I spent two weeks deployed in Puerto Rico after La Isla del Encanto was impacted by Hurricane Maria, the 10th most intense storm ever recorded in the Atlantic. I arrived in Puerto Rico on September 27th, seven days after the storm made landfall. Puerto Rico, the beautiful island where my mother was born and raised, was destroyed and left without power.
- Puerto Rico was impacted by two category 4-5 hurricanes in the span of two weeks. (For reference, Hurricanes Sandy and Katrina, the costliest storms in U.S. history, made landfalls as category 1 and 3, respectively.)
- The entire island lost power and telecommunications after Hurricane Maria. When we arrived, all of the island’s elected officials had not been accounted for because telecommunications were compromised. Communication was, and continues to be, a huge challenge for the relief efforts.
- Puerto Rico’s economy and infrastructure was weakened, long before the storms. The unemployment rate in Puerto Rico is more than double that of the national average and Puerto Rico’s population has been in steady decline since 2000.
- Federal resources and attention are stressed; Currently, 85 percent of the FEMA workforce is in the field supporting 28 disasters nationwide.
- This year marks the 100th anniversary of Puerto Rican U.S. citizenship. Yet, a recent poll found that only 54% of Americans knew Puerto Ricans were fellow citizens at the time of the storm, and therefore, nearly half did not know that this was a matter of domestic concern.
Everyone Has A Role To Play
“I invite you to consider why Puerto Rico is in the current state of disadvantage and inequality… Think of Puerto Ricans as your own constituents …It is a moral imperative because we are all U.S. citizens, but more importantly, because we are all equal as human beings. And if we don’t, because of the inequality that exists… that presumption of Puerto Ricans as your constituents might come true because of the massive exodus that it will provoke… I implore you to forget the fighting and focus on outcomes…Be part of the generation that helps Puerto Rico come out of this stronger than ever…”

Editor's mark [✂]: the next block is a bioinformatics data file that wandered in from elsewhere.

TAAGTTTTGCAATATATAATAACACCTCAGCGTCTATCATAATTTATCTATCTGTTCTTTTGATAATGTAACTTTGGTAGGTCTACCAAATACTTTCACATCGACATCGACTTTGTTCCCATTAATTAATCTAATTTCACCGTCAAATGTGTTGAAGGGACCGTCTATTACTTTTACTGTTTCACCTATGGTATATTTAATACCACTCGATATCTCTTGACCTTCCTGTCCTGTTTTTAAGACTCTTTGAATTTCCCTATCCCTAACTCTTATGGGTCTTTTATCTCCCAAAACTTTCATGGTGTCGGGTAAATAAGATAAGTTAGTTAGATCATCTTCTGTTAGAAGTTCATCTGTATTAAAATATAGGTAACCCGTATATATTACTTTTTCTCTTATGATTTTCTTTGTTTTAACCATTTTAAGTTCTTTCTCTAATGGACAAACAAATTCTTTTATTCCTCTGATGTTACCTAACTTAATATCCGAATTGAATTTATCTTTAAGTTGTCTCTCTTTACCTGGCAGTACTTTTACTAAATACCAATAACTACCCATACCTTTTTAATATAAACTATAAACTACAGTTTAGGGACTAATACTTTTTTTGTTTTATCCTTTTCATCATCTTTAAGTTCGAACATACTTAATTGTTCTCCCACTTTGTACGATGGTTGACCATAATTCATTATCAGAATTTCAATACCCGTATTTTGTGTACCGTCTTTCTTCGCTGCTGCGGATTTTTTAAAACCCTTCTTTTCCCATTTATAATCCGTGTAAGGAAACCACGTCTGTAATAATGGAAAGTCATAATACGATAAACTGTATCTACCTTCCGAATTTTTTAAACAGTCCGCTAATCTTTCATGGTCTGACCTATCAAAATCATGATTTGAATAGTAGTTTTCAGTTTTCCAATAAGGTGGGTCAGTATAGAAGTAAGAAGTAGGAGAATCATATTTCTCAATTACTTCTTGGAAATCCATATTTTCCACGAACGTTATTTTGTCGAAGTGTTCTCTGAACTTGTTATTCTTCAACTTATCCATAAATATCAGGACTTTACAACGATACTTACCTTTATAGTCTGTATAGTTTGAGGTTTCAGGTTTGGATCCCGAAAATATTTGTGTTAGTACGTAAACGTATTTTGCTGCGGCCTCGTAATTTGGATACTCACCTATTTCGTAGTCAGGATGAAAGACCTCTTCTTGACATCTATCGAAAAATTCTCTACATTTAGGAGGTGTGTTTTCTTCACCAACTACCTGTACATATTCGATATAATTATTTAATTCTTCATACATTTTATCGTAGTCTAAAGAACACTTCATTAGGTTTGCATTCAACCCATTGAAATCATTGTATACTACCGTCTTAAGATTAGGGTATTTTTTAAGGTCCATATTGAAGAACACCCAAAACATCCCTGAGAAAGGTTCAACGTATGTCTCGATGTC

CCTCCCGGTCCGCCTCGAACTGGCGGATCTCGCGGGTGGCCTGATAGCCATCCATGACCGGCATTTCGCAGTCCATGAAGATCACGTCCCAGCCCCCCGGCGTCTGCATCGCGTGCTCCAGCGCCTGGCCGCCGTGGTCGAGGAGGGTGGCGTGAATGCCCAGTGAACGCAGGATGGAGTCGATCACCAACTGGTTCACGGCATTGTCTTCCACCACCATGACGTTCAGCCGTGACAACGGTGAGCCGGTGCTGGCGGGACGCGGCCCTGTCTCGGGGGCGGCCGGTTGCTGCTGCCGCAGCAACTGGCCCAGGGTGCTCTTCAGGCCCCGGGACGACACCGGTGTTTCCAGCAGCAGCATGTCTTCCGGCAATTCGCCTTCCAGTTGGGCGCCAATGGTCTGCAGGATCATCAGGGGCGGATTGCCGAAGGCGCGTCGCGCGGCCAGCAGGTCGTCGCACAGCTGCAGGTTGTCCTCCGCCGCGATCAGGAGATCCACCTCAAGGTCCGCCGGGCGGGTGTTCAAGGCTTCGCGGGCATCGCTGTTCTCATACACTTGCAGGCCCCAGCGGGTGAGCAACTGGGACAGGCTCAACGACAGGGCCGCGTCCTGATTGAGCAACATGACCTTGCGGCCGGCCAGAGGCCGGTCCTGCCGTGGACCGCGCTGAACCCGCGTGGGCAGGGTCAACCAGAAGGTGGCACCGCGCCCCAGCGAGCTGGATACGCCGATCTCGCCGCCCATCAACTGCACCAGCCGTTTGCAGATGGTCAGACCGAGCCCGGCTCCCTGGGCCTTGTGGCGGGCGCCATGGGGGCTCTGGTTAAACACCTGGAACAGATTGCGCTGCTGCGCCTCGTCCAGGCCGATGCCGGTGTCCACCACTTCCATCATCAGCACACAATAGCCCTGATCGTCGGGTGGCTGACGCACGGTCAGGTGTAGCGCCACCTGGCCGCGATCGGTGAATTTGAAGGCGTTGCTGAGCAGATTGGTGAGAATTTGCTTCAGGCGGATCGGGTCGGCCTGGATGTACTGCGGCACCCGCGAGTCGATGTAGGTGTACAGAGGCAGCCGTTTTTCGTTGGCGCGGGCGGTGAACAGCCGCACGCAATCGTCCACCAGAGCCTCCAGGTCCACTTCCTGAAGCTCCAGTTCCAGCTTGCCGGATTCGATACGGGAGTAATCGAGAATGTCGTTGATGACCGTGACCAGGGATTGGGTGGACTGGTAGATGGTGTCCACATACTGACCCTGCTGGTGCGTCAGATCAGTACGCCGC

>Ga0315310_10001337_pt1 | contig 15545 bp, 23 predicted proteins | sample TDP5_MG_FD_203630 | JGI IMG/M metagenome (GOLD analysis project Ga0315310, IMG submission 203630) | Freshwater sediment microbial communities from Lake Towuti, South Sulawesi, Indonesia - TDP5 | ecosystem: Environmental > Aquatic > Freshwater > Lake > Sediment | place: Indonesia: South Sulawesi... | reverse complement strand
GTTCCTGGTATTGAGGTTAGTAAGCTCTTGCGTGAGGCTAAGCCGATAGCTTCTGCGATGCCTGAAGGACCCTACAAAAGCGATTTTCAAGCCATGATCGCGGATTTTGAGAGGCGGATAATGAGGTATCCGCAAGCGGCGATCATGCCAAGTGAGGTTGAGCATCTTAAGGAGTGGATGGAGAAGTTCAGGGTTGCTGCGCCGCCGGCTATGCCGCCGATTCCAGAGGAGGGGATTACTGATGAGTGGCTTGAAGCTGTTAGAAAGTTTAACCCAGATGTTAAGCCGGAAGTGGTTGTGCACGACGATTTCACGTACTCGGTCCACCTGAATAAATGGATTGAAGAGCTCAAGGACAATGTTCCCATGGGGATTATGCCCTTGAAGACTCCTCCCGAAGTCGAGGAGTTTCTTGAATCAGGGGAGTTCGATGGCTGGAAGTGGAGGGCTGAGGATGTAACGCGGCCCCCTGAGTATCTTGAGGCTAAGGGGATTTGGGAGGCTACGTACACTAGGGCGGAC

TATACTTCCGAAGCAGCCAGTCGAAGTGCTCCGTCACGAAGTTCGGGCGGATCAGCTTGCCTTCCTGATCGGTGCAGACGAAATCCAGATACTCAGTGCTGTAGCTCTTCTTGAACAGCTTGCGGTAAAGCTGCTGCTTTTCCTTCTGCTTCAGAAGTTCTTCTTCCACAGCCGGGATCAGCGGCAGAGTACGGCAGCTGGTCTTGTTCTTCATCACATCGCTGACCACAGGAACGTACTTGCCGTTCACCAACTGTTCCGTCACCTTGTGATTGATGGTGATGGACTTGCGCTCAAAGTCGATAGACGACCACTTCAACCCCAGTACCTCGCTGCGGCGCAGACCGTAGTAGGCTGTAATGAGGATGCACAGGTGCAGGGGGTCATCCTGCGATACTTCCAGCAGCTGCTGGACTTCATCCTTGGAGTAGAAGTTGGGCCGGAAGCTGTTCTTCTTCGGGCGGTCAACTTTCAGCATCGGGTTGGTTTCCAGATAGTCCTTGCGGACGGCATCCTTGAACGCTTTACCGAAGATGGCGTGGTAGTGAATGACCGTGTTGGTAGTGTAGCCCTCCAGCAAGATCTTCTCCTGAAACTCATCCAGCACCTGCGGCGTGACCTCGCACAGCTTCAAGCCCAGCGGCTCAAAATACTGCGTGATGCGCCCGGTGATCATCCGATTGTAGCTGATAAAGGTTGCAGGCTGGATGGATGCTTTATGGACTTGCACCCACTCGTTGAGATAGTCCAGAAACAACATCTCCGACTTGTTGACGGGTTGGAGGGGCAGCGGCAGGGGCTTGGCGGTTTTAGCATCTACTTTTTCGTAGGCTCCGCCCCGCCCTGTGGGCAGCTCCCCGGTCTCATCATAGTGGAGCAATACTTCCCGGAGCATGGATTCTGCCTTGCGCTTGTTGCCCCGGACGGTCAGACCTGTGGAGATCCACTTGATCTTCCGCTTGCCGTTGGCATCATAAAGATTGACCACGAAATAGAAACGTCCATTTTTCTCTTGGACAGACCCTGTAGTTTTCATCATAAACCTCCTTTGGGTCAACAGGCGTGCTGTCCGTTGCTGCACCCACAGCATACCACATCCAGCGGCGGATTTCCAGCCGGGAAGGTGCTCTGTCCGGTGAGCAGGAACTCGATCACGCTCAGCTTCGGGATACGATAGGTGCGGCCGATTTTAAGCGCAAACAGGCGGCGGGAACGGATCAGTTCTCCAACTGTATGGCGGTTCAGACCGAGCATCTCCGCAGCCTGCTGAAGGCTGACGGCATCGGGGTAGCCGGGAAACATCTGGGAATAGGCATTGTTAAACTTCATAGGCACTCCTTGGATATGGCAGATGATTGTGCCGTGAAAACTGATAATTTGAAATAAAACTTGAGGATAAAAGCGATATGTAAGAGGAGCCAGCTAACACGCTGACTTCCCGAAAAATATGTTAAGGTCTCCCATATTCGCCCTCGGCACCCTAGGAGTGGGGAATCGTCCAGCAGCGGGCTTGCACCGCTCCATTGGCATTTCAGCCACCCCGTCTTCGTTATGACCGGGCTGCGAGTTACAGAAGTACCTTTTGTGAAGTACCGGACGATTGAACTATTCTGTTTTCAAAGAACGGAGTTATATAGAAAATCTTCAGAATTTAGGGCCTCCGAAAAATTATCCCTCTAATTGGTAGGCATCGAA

Who will be there for the better and stronger Puerto Rico?
- Donate: Donating cash is generally better than donating in kind after emergencies. This allows flexibility so the money can be spent on determined needs, which change quickly over the course of a response and recovery. Suggestions:
- Unidos Por Puerto Rico
- Hispanic Federation, “Unidos” (you can also support this initiative with Lin Manuel Miranda’s Almost Like Praying)
- Somos Una Voz
- Resilient Power Puerto Rico (Coastal Marine Resource Center)
- Call Congress to advocate for a flexible aid package for Puerto Rico and to help repeal the Jones Act.
- Join or spread the word about openings at FEMA, including local hurricane recovery work opportunities for survivors.
- Stay informed and updated on the situation in Puerto Rico as the response and recovery evolves.
- El “Centro”, the Center for Puerto Rican Studies at Hunter College has a platform for updates.
- This Miami Herald article offers the most comprehensive overview on the response that I have seen so far.
- Help spread accurate information about available services, such as the opening of a Service Center in New York City for those affected by recent hurricanes.
- Learn about the history of Puerto Rico – the contributions and the sacrifices of its people.